Looking back at the Bay Bridge through Doris and Don Fisher’s Cupid’s Span skate park / tourist hiking platform – plenty of oohs and ahs at this point here:

Interacting with happy passersby on the way home…

…while zipping past the historic F-Market streetcars:

These ducks look somewhat menacing at night, huh?

And there’s your trip:

So, you need to show up at least 15 minutes early to keep your reservation, I think.

And this tour can get quite cold and windy, needless to say.

If you want to see some more photos, there are some good ones on Yelp.

This was a great experience – I think it’d be good for tourists and locals alike.

 

The Craziest Bicycle I’ve Ever Seen in San Francisco: The Fortune Hanebrink All-Terrain Bike – Ride It to the South Pole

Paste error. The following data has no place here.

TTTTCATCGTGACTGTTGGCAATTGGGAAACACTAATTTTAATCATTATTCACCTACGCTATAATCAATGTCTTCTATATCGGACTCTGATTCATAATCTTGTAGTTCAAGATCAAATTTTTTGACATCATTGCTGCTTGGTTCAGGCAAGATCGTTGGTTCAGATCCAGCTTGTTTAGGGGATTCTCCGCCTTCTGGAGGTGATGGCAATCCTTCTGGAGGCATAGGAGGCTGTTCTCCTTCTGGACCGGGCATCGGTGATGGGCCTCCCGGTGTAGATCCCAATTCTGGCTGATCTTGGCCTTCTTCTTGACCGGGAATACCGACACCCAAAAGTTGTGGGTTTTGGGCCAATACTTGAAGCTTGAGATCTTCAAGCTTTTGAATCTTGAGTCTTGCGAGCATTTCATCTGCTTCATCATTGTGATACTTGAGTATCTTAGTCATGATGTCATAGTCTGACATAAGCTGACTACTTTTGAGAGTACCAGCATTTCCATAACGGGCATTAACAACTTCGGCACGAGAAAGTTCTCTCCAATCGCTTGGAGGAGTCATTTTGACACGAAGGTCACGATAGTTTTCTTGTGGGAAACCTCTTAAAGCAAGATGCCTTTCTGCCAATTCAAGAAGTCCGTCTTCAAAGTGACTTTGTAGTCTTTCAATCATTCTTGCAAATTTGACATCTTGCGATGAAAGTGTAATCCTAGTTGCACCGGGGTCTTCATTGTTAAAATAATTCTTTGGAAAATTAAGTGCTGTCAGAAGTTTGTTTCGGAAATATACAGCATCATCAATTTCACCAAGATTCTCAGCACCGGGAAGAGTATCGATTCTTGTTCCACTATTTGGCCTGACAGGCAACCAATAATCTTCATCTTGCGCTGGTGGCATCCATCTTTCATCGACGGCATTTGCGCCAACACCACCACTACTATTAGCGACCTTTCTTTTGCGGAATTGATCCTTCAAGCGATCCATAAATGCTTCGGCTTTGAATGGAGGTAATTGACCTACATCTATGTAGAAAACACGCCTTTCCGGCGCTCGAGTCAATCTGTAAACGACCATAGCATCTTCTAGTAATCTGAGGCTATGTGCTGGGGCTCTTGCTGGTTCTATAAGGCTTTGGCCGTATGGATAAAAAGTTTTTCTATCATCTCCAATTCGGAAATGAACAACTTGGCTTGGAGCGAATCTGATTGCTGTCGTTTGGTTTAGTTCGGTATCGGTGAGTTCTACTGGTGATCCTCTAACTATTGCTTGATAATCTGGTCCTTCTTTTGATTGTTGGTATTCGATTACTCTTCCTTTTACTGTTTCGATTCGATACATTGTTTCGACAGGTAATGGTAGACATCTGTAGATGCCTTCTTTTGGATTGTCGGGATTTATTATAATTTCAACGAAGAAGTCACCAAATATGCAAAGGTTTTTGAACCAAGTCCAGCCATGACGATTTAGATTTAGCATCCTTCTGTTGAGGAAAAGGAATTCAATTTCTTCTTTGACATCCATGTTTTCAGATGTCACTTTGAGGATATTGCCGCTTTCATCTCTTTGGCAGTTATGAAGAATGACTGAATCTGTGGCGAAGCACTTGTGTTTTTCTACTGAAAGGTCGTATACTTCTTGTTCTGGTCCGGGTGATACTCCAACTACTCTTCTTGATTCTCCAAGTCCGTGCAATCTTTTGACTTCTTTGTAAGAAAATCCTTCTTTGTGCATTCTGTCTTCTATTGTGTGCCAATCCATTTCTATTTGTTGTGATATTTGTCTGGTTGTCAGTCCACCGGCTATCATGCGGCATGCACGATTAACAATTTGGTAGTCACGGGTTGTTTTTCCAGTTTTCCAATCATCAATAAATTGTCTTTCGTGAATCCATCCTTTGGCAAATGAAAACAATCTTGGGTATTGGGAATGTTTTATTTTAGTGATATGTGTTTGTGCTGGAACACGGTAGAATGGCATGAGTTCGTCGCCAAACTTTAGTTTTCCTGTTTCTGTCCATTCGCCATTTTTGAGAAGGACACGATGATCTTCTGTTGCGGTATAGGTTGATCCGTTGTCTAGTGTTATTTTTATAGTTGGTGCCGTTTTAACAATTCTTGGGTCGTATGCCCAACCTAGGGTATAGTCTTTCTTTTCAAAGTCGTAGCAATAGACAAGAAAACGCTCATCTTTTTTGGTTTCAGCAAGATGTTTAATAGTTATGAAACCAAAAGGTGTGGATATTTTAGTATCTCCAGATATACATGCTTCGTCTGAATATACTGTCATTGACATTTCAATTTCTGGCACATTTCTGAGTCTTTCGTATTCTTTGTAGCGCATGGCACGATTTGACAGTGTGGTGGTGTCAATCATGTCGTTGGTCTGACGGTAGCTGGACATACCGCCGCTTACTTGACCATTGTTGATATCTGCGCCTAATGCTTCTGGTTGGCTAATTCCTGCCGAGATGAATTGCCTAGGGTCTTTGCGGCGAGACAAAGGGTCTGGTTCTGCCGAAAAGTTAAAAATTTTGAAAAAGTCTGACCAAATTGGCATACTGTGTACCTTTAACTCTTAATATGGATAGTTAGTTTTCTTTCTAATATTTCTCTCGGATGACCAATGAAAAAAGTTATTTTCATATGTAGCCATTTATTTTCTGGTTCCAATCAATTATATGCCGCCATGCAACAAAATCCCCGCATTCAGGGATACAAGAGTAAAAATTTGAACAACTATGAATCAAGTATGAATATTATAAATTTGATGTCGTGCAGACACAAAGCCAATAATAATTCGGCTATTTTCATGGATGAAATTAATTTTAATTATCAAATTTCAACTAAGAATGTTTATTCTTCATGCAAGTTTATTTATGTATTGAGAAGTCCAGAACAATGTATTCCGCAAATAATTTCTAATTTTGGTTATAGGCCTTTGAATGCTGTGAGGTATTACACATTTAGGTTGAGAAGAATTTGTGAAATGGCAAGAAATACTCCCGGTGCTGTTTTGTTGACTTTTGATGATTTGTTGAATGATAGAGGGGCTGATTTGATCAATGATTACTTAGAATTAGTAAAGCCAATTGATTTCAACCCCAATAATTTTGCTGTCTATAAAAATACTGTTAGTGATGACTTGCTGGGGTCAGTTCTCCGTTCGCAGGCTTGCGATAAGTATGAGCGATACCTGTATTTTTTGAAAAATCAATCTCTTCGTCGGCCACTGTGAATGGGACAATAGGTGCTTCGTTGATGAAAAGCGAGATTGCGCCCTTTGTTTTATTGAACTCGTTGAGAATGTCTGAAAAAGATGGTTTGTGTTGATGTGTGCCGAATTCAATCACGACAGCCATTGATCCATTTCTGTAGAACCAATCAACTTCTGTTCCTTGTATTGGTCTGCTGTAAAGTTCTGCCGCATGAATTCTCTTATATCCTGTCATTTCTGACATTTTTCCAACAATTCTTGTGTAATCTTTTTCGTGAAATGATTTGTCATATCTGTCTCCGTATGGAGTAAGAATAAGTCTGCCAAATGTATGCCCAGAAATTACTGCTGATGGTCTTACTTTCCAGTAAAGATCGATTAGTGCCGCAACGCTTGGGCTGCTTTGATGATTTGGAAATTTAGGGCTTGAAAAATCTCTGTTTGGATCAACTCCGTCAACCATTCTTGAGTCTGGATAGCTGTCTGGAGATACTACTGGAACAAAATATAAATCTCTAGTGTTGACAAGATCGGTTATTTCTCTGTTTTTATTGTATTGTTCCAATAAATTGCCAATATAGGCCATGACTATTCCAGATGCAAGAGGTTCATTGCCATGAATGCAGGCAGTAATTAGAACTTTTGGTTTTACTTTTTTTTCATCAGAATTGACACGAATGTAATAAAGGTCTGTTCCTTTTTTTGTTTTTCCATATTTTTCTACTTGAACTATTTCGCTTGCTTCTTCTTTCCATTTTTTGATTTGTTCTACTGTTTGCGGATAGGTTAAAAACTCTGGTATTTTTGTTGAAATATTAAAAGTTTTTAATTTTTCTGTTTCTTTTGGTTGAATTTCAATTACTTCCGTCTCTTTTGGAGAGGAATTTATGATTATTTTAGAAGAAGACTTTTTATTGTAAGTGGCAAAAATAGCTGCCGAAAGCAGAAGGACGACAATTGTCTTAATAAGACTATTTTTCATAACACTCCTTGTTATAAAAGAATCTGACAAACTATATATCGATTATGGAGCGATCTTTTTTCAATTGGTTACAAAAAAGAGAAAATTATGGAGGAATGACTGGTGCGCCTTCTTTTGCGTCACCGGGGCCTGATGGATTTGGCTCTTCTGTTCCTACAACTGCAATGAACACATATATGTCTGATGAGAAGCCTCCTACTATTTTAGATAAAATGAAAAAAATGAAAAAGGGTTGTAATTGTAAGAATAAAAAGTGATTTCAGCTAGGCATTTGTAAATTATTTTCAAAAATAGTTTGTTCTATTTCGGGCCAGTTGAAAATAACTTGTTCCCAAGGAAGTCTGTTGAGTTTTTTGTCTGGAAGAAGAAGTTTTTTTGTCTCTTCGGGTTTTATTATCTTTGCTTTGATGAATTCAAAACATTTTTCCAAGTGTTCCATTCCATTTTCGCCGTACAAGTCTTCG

Wednesday, July 2nd, 2014

This is one of them “ice bikes” from Fortune Hanebrink.

Or something.

Use it to tow your sledge to the South Pole.

As seen a few years back in the Western Addition:

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All the deets:

“Engineered and handcrafted 8000 ft above sea level in Big Bear Lake, California, HANEBRINK Electric All-Terrain vehicles are the confluence of ingenuity, ecology, and luxury. The capabilities of the HANEBRINK are as limitless as your own sense of adventure; as a commuter vehicle, it is smooth and dynamic.

Nearly 10 years ago, national champion cyclist, bicycle innovator, and NASA aerospace engineer, Dan Hanebrink was approached by an Arctic explorer looking for an alternative to skis that could take him and his equipment across the icy terrain of Antarctica. Hanebrink created a bicycle unlike anything ever built before. The original “Ice Bike” by HANEBRINK had no plastic parts and used superfat, low-pressure tires that devoured all surfaces in all conditions silently and effortlessly. Today, our drive to create innovative outdoor recreational vehicles continues and is reflected in our mission to satisfy and serve the adventurous worldwide.